How do you make a 30-year-old technology brand show up like a breakthrough startup? The secret is in the sauce; brand principles, messaging and visual overhaul. Building from this primer, we developed one heck of a strategy to inform how the new face of CA.com would manifest itself.
There was a point in time when I had no idea who ITDMs (IT decision makers) and BDMs (business decision makers) were. Several months later, these acronyms (and eventually personas) would be fully ingrained into the team’s psyche that no page would go unturned without the lens of ‘Cloud Cassie’ or ‘IT Imran’ having been taken into account.
“People get easily lost when looking for products and solutions. The product hierarchy in the main menu is too deep and contains redundancy and ambiguity. Does “Mobile Security” go under Mobile or Security? Is that a solution or a type of product? Users don’t know.”
Yes, there were problems with the current site. Dead links. A bloated global navigation. An inundated, overpriced, titan of a content management system. But the biggest problem was not only the messaging or the inconsistent design language, it was the simple fact that people were getting lost when looking for products. People who were looking to buy.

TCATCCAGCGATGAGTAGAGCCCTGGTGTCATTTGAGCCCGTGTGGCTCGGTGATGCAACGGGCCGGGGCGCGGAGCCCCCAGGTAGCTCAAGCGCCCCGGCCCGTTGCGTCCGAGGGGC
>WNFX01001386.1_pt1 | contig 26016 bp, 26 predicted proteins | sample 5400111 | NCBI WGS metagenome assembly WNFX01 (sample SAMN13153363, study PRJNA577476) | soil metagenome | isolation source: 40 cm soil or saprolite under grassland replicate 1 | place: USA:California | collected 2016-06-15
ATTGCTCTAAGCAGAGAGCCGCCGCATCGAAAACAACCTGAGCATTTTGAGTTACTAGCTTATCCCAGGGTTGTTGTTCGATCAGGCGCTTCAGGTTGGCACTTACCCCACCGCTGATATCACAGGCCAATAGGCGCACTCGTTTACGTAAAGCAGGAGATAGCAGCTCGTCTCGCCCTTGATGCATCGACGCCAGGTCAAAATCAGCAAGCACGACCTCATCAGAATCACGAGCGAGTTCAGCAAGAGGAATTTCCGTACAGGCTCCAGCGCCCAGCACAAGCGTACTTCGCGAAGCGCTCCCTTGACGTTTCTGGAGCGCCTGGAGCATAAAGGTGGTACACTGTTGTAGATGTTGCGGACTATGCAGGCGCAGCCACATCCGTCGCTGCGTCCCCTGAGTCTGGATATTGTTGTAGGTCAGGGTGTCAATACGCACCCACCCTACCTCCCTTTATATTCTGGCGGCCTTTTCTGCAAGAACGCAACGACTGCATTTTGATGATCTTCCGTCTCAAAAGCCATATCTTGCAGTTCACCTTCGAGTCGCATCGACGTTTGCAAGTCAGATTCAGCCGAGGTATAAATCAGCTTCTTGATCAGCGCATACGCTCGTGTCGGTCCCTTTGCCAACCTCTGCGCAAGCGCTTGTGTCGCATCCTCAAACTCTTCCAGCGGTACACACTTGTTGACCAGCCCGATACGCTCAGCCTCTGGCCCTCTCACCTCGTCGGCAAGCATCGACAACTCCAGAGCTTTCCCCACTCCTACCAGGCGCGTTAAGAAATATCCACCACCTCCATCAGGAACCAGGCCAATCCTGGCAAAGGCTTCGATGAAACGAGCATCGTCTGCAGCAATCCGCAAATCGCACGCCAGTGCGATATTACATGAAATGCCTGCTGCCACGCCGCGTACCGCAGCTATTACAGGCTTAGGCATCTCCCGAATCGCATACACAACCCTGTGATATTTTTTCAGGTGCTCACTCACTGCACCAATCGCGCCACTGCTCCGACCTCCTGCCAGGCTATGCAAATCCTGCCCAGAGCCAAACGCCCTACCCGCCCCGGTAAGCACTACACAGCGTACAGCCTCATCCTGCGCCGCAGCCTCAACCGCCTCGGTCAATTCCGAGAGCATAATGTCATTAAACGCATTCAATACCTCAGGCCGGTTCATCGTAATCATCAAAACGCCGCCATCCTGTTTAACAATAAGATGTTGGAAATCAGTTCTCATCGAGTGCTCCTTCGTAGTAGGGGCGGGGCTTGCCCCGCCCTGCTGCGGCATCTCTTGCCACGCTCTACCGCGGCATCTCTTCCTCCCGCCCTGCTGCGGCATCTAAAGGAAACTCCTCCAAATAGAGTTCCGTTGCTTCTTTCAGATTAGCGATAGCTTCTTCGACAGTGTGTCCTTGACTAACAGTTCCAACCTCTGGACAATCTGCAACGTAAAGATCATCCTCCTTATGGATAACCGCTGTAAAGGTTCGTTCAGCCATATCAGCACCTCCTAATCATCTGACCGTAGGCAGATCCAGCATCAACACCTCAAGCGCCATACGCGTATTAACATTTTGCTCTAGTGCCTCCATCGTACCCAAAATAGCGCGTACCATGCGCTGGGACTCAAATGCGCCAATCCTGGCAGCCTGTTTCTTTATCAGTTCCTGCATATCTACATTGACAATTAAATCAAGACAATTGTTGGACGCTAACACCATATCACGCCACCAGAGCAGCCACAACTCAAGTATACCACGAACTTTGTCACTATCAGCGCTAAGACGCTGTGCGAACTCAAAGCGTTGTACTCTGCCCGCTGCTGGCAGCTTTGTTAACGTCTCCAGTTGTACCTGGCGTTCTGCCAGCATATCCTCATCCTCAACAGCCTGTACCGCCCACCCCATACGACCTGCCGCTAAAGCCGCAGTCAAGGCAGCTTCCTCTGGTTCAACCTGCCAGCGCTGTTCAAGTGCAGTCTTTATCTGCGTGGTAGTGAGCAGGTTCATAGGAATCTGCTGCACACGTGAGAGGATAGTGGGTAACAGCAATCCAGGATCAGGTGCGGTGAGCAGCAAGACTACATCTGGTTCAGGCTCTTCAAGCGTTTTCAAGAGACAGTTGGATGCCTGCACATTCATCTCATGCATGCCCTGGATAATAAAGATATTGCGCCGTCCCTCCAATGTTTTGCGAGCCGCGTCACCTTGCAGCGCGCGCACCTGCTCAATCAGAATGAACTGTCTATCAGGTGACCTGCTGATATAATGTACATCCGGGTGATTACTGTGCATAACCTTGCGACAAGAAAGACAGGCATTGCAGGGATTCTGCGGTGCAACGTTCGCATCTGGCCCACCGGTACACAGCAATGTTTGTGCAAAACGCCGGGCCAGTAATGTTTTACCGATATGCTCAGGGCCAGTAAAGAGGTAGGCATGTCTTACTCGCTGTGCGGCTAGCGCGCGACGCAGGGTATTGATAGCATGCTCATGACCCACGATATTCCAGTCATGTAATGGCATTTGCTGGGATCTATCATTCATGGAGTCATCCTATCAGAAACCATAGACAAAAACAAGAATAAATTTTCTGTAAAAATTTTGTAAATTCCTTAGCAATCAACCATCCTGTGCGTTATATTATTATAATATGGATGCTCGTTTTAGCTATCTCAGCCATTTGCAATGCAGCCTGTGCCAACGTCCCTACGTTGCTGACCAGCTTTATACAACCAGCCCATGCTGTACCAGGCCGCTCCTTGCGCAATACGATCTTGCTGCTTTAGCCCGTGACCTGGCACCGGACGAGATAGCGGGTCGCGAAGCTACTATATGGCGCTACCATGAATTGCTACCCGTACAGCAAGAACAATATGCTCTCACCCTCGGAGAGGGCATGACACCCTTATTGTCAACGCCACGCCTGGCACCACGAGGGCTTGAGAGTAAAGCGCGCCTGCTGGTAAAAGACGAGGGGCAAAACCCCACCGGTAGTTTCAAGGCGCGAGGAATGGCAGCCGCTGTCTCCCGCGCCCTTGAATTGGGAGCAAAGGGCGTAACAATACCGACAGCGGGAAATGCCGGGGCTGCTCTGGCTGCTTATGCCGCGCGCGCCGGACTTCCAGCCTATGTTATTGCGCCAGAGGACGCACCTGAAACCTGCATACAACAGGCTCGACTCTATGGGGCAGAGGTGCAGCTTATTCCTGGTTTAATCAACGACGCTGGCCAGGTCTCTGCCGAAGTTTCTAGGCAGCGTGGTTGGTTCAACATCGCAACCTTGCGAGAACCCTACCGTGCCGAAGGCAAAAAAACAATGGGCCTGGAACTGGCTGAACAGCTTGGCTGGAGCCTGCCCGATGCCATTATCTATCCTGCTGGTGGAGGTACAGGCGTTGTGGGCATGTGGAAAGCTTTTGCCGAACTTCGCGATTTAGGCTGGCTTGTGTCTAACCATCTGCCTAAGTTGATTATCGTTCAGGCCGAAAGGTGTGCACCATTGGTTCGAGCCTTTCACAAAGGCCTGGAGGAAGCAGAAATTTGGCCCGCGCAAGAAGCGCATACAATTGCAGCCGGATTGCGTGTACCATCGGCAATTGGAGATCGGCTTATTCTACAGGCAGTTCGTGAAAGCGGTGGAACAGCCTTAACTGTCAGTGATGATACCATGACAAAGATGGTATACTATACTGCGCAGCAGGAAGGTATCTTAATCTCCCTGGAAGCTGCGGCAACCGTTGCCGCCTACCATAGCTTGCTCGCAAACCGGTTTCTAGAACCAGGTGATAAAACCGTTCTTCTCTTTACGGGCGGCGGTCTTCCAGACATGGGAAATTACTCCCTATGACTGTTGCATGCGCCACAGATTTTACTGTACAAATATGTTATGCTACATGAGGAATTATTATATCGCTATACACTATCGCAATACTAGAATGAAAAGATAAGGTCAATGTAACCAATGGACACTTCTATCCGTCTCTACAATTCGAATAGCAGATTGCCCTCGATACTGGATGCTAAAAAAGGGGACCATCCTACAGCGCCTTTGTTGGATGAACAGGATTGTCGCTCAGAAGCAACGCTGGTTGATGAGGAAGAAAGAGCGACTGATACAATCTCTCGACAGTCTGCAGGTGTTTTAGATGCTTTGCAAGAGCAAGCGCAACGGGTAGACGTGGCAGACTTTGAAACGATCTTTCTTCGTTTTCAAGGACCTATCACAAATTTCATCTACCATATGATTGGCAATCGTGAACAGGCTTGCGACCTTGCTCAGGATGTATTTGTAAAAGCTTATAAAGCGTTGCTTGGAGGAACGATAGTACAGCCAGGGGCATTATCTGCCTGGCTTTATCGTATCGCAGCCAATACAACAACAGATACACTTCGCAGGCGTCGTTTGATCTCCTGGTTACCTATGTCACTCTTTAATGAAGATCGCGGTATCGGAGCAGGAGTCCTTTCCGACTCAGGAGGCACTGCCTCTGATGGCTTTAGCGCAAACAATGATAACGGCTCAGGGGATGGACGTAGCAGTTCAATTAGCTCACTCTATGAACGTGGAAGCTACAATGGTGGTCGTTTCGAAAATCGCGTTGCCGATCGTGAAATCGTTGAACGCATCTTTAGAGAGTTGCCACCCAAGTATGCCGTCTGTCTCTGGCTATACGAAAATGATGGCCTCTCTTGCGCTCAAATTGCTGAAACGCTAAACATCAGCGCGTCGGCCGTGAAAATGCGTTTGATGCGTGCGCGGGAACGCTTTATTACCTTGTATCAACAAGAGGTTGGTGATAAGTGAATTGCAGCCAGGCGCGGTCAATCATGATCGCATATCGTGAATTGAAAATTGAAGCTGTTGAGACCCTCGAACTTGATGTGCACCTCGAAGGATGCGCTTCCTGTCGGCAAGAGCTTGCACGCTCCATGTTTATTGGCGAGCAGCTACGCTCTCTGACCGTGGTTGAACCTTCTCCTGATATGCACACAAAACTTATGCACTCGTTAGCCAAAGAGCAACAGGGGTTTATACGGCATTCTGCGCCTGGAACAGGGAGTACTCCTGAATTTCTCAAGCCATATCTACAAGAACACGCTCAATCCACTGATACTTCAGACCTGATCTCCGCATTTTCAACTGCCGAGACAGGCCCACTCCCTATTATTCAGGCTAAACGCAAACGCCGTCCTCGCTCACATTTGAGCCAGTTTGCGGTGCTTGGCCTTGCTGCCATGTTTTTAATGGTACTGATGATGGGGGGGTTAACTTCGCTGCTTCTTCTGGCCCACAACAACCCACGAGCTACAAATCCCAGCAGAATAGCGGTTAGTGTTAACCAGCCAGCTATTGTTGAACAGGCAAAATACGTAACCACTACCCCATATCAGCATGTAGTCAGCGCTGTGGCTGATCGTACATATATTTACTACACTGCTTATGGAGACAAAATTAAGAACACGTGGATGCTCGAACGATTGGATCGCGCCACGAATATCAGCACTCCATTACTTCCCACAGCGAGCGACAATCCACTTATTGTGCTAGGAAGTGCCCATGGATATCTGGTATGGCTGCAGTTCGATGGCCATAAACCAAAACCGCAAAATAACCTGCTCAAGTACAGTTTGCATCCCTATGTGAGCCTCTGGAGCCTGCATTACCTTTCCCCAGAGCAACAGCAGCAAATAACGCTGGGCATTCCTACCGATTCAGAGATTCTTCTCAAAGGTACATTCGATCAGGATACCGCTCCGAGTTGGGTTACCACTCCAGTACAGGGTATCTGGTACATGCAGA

We took a look at each pain point, broke them down into opportunities and looked towards the best industry examples. Any migrated content within the several tens of thousand of pages on the current site met their maker in a keep, fix or kill matrix. Then, persona-based workflows were developed, a strategic narrative was put into place and wires were developed based on all of the above.
Working closely with the creative teams, we integrated our designs into the Adobe Experience Manager (AEM) framework that would eventually do away with the need for Photoshop comps or wireframes altogether when building new pages.
Slowly, but surely, we migrated a site the size of Texas if every page were a house* to its new home, going through an extensive process of vetting with internal stakeholders, our partners and working in agile to lay out a modern experience we all felt even our mothers could use. Whether or not they understood what API management was, is another question.
*Okay... okay, this might’ve been a stretch. In 2014, there were 10,426,080 housing units in Texas. Texas is pretty damn big. We migrated nearly 10,000 pages, which wasn’t bad for a small team’s effort.